Apple's Lunar New Year Snub of China Could Benefit Samsung

Apple pulled the iPhone 4S out of China before one of the nation's most lucrative shopping seasons - happy news for Samsung, whose Galaxy S2 rates luckier than the iPhone 4S.

Apple is poised to miss out on one of the most lucrative shopping seasons in one of its largest markets. The Chinese New Year week of celebrations kicks off this Monday, Jan. 23, but Apple ceased sales of the iPhone 4S in all five of its China retail stores Jan. 13, Bloomberg reports. Which could prove enormously beneficial for the high-riding Samsung.

China's online store is also sold out of iPhone 4S handsets, but the disappearance of the device seems instead linked to events of Jan. 13, when a crowd of shoppers - who had waited at a Beijing store overnight in sub-freezing temperatures for the device but were told in the morning that the store would not open and that they should disperse - turned rowdy. Eggs were thrown at the store, after by some accounts a man showed up with a bag of them and passed them around.

Another significant contributor to the mayhem were the hundreds of people - some students, some unemployed - who were paid by scalpers to stand in line and procure iPhone 4S handsets, which would then be sold on the gray market. After hours of waiting, they gradually clashes with similarly paid "placeholders" hired by rival scalpers, as well as traditional Apple fans wanting devices for themselves.

At another Beijing location, as at a Shanghai store, the doors opened on time, all went according to plan, and all the smartphones were sold.

China is Apple's second-largest market, and with its fast-rising middleclass, a focus for much of the mobile industry as well.

During a conference call with analysts and journalists Jan. 19, to talk about fourth-quarter financial numbers, Intel President and CEO Paul Otellini said emerging markets are a key part of his company's mobile device strategy, noting that there are 950 million smartphone subscribers in China, with that number expected to grow rapidly.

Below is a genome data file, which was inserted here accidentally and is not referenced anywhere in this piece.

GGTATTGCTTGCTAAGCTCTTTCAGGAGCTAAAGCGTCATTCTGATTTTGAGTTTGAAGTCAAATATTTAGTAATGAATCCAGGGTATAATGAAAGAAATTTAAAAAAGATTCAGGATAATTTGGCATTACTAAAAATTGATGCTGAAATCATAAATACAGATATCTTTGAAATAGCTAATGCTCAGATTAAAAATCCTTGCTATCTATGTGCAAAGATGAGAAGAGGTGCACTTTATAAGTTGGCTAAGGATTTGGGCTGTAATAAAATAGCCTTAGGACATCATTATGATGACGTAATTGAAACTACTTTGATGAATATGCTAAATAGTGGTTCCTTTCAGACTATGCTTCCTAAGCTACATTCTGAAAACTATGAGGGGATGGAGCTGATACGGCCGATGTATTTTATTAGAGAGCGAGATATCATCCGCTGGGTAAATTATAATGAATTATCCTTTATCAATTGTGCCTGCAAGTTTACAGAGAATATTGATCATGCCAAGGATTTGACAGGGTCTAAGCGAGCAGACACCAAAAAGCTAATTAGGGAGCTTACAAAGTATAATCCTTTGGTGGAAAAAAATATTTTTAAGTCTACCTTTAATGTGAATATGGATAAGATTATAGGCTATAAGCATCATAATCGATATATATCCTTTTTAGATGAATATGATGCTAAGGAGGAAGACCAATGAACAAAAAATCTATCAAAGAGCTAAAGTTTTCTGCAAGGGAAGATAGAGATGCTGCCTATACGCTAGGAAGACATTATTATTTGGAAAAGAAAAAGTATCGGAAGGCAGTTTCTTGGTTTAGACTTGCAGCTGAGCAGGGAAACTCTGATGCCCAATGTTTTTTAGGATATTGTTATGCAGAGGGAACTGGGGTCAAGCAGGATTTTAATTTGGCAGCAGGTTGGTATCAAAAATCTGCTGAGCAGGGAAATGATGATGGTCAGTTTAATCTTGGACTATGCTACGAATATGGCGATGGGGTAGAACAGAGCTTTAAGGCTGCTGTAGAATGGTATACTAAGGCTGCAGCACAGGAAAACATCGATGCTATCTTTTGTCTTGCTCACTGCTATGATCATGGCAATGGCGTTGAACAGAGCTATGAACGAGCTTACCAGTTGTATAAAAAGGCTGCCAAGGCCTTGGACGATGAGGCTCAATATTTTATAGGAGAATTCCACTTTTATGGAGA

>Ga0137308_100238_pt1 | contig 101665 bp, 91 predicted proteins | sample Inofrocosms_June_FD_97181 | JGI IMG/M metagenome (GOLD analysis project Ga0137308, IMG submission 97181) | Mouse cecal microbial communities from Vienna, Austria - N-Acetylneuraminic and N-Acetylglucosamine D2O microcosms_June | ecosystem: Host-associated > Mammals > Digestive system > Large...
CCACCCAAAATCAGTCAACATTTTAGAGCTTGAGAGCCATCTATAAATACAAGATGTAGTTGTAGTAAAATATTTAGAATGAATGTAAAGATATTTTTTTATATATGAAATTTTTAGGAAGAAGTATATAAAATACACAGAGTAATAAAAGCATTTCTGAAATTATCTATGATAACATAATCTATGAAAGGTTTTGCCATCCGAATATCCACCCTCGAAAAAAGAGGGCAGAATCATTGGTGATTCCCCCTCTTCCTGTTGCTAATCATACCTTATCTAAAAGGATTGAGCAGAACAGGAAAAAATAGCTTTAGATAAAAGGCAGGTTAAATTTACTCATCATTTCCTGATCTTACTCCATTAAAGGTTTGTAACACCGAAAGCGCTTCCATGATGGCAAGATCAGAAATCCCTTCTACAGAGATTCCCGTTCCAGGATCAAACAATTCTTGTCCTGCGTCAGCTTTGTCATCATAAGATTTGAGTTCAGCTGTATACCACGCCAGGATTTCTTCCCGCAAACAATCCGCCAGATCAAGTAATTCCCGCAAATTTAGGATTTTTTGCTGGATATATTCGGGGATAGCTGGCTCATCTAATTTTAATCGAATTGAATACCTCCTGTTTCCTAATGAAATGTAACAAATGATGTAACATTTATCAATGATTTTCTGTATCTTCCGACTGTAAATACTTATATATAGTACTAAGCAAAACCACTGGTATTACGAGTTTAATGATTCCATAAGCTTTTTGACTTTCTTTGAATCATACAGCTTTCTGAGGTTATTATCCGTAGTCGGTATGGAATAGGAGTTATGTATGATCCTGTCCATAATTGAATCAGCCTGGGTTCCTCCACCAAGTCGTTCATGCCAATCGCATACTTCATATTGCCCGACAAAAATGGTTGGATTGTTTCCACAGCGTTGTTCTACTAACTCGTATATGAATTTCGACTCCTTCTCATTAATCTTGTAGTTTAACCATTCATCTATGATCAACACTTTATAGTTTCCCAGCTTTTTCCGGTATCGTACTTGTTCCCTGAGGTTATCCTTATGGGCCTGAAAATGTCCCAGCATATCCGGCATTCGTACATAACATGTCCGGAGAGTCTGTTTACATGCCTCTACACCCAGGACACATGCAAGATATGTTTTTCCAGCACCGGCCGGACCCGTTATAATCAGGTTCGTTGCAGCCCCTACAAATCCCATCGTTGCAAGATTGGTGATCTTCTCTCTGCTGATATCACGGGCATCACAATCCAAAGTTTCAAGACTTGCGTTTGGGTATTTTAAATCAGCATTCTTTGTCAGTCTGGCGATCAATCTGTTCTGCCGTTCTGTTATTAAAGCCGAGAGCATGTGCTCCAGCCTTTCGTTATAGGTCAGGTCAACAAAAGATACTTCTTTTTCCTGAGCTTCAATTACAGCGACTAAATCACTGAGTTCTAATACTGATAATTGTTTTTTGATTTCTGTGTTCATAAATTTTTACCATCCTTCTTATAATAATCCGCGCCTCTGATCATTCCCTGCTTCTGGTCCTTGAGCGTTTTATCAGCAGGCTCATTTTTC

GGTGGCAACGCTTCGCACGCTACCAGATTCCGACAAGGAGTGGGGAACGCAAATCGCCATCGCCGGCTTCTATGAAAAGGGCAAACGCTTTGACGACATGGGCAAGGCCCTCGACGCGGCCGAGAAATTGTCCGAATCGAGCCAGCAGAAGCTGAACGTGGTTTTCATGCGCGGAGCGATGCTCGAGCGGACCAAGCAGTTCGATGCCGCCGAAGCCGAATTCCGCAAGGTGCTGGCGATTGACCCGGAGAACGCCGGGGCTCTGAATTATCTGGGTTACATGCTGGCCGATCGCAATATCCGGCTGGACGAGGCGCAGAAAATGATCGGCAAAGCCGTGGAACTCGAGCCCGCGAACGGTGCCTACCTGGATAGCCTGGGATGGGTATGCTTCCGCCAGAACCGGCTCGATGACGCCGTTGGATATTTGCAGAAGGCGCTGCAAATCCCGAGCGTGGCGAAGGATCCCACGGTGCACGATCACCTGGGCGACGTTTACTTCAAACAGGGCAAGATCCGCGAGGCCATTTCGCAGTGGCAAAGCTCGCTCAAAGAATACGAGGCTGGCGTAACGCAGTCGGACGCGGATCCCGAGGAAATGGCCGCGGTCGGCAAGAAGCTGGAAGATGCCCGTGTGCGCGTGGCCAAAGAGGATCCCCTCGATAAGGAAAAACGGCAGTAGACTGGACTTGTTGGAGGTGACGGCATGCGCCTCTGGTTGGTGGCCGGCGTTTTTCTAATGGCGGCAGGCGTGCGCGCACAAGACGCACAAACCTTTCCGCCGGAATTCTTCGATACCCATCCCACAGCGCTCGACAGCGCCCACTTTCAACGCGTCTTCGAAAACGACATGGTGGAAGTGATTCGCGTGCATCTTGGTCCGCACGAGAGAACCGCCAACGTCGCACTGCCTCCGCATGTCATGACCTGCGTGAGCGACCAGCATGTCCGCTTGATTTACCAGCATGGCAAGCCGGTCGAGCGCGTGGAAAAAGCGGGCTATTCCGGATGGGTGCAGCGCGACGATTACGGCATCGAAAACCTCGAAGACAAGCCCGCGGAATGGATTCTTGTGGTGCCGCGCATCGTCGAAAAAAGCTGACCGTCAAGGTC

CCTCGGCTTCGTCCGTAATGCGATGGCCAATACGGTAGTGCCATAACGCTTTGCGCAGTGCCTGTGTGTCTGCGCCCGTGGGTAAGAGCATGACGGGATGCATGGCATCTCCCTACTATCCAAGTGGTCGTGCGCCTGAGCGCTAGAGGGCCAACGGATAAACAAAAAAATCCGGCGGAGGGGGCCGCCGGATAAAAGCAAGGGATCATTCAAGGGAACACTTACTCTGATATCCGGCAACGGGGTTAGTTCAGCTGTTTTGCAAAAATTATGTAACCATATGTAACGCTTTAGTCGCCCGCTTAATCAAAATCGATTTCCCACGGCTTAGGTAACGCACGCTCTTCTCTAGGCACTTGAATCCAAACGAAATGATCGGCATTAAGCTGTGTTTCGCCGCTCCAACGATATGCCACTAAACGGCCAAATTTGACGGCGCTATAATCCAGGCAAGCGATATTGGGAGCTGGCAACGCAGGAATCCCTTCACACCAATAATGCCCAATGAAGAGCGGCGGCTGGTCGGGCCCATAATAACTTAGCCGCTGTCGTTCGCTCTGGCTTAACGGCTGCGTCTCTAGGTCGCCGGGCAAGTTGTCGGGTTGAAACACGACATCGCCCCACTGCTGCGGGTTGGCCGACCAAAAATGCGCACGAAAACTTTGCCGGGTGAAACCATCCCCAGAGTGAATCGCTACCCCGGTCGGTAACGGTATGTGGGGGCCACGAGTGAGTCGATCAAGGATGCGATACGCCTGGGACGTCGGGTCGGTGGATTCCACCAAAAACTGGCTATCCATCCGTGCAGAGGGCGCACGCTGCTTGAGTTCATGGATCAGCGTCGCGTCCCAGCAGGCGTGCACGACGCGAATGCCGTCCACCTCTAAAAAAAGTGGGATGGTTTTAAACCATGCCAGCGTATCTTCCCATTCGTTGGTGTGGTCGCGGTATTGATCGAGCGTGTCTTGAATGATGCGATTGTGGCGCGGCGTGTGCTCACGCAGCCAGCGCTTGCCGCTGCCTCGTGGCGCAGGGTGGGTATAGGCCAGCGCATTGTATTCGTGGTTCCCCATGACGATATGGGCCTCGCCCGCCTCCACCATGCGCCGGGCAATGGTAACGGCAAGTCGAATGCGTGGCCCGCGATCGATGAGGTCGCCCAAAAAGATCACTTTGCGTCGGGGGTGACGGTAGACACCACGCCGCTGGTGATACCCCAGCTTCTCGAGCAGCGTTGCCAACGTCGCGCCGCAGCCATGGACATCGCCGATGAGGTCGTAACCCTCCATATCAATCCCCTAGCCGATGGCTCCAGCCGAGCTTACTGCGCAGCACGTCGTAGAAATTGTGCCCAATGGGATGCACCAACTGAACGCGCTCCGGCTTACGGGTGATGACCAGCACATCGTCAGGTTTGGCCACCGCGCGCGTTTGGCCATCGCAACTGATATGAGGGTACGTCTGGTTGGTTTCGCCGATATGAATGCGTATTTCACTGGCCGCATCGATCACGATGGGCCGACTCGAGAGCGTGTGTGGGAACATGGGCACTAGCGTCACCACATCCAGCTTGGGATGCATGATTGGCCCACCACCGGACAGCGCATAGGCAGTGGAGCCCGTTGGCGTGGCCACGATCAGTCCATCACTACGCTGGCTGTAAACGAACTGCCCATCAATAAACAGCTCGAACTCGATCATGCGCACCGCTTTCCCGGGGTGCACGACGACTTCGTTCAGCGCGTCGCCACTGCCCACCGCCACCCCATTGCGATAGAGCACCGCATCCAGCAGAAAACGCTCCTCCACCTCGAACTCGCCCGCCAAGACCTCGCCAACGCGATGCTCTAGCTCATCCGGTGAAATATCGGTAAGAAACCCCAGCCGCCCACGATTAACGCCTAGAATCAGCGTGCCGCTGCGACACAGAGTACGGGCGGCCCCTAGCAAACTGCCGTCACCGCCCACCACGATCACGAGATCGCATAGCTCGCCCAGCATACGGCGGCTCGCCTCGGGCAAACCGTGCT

Nokia, too, has repeatedly pointed out the potential in China, which, with India, was a big focus during the launch of its first Windows Phone handsets.

Apple has said it plans to open 25 retail locations in China over the next few years, and executives have said that Apple China stores are among its highest in traffic and revenue. Apple CEO Tim Cook has called it "an area of enormous opportunity" and unlike anything he's seen in his lifetime.

Citing Chinese government statistics, Bloomberg reports that the 2011 Chinese New Year generated $64 billion in retail sales, and that Apple's absence could be a big win for Samsung, the smartphone maker that has had the most success backing the Android platform.

While Android backers such as Motorola, HTC and most recently Sony Ericsson have pointed to intense competition as a reason for recent financial setbacks, Strategy Analytics analyst Neil Mawston says what's really in their way are Apple and Samsung.

"It it was mostly tougher competition from Apple and Samsung that crushed Sony Ericsson's worldwide growth and profits during the quarter," Mawston told eWeek. "The Apple iPhone 4S and Samsung Galaxy S2 models are proving wildly popular at the moment, and most other models from most other brands, including Sony Ericsson, are struggling to gain traction. Sony Ericsson is broadly in the same boat as HTC, Motorola, Nokia and RIM, in that they don't currently have a killer model or sub-brand that is truly wowing higher-end consumers and operators."

Another thought: Perhaps, on a holidays built around good luck, with a central tenet of never saying the number four - considered very back luck, since in a number of Asian languages "four" is a homonym for "death" - devices like the Galaxy S2, even in Apple-obsessed China, might seem a more auspicious gift than an Apple iPhone 4S.